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Next-Day Notebook: How the Denver secondary's production can match the unit's talent

ENGLEWOOD, Colo. — With a cadre of talented players, the Broncos' secondary has the potential to be one of the league's best.

Justin Simmons is one of the game's best safeties. Pat Surtain II is a former top-10 pick and arguably the league's best defensive rookie. Kyle Fuller and Kareem Jackson both have first-round pedigrees, and Bryce Callahan has been among the league's best slot cornerbacks.

But after the last couple of weeks in which the defensive backfield has allowed multiple big gains, the production hasn't necessarily matched the unit's ability.

Against the Steelers, that manifested itself via several key plays. On the first drive of the game, Ben Roethlisberger connected with Diontae Johnson for a 50-yard touchdown over Fuller's outstretched arm. Later in the first half, Fuller was whistled for pass interference on third-and-15, and the ball was placed on the 1-yard line. The Steelers scored a touchdown two plays later.

On Pittsburgh's final touchdown of the game, Roethlisberger's pass split Simmons and Jackson for a 18-yard touchdown to Chase Claypool.

Those problems were also present in the Broncos' loss to the Ravens, as Baltimore connected on three passes of at least 30 yards. In Week 1, Fuller allowed a deep completion against New York, and he was beat for a touchdown in Week 2 against the Jaguars.

Head Coach Vic Fangio said Fuller still looks like the player he was in 2018 when he earned first-team All-Pro honors in Chicago, but he noted that the team's technique and coaching both have to be better for the results to improve.

"We just have to play with better technique all the time," Fangio said Monday of the entire secondary. "You just can't assume that because you're such-and-such player that you can fudge on your technique. When you're going against good receivers and a good quarterback, he's going to expose you. Our technique has to be better across the board. We have to do a better job of coaching them to play that technique."

That seems to be particularly true early in games. Against the Giants, Jaguars and Steelers, Fuller and the Broncos allowed those long passes that resulted in either a substantial gain or a touchdown.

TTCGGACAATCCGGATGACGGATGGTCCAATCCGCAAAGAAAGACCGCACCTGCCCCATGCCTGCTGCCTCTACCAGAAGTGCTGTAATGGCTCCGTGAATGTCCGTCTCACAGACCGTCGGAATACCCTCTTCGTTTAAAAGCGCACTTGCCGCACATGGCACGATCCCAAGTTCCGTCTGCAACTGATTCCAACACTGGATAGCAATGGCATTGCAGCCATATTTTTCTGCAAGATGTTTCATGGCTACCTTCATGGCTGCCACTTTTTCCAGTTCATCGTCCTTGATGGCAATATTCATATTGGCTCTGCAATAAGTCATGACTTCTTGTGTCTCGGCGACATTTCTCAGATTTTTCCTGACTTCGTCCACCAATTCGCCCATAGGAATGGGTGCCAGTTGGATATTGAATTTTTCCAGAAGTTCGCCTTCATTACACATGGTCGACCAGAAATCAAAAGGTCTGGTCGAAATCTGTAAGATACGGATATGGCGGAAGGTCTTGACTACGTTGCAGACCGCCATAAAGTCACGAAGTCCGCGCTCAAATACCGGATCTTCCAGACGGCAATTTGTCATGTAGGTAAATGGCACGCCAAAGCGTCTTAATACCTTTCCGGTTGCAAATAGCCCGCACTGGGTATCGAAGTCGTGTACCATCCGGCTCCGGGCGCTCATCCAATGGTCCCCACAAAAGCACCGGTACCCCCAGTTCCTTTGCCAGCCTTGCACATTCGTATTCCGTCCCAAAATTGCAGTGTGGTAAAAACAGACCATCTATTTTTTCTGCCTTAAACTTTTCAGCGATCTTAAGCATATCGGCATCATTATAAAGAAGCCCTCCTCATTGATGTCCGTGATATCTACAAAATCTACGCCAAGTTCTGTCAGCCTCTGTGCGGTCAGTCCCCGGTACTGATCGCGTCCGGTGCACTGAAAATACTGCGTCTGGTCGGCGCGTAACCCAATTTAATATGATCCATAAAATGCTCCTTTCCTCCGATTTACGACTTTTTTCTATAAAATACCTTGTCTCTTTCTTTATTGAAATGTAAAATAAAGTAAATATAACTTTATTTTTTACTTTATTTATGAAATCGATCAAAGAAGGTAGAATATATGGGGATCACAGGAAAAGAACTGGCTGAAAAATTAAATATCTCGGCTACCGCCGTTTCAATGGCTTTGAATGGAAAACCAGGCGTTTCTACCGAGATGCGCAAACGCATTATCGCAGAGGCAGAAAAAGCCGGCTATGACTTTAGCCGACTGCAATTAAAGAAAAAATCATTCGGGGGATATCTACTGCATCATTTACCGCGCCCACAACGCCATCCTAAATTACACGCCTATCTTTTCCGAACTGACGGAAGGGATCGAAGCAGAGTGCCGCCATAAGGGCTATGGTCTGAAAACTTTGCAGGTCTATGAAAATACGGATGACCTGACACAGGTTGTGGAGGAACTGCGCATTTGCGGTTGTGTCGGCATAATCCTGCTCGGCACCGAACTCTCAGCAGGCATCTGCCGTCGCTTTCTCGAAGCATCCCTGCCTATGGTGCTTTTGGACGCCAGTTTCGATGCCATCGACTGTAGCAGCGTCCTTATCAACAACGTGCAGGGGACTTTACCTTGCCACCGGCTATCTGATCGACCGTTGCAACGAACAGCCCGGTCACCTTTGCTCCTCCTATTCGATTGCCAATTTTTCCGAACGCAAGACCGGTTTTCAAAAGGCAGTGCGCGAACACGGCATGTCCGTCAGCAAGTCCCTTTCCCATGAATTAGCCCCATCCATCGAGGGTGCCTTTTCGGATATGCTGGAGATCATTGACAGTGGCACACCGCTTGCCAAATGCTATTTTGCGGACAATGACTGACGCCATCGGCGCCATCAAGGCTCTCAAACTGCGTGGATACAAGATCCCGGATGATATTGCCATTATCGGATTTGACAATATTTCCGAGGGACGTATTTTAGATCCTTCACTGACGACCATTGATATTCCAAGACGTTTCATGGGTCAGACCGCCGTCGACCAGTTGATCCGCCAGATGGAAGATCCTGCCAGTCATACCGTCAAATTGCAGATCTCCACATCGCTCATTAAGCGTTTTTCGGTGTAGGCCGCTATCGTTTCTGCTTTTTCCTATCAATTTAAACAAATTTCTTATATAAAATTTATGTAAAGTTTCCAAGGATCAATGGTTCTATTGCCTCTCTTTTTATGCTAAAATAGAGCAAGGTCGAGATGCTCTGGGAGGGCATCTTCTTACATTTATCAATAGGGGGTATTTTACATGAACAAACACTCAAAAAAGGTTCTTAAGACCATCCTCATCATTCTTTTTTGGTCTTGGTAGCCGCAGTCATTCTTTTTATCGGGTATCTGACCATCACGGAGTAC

"The urgency defensively — especially on a road game — you've got to be able to pack your defense," Simmons said Sunday. "The offense relies on stuff like that — [the] energy. We've got to be able to be better at starting the game off. That's what we want to do, and we've got to be able to execute."

Despite those plays, all is not lost. The Broncos remain third in total defense, sixth in passing defense and second in scoring defense. And against the Steelers, the Broncos buckled down in the fourth quarter to force a three-and-out and hold a Steelers to a field goal on their other drive in the frame. The last two weeks, though, show the need for improvement. Denver has allowed 25 points per game since Week 4, which would rank 22nd in the league.

The Broncos could regain at least one key player in Week 6 against the Raiders, as Fangio said he's hopeful that Ronald Darby will make his return on Sunday. The team activated Darby on Saturday before the Pittsburgh game, but he was inactive after Surtain was able to play with his chest injury.

"He only had a little bit of practice because the medical people had him on a pitch count last week, which we adhered to," Fangio said of Darby. "He didn't quite feel he was ready and grooved in. We were hoping we didn't have to play him, but knew we'd bring him up this week."

Fangio did not disclose how Darby would figure into the defense if he can return. In Week 1, before Darby suffered a hamstring injury that led to him being placed on IR, Darby played the right cornerback spot and Fuller played on the left side. Callahan played nickel, and Surtain played largely in the dime package, save for a series where he replaced Fuller on the left.

"We'll figure that out as the week goes on and after we get some good looks at 'Darbs'," Fangio said. "Hopefully the medical staff will allow him to practice more than they would last week."

Whoever trots out in the defensive backfield, Simmons and Co. know they need to find a way to improve as they prepare to face the league's fourth-ranked passing attack this weekend.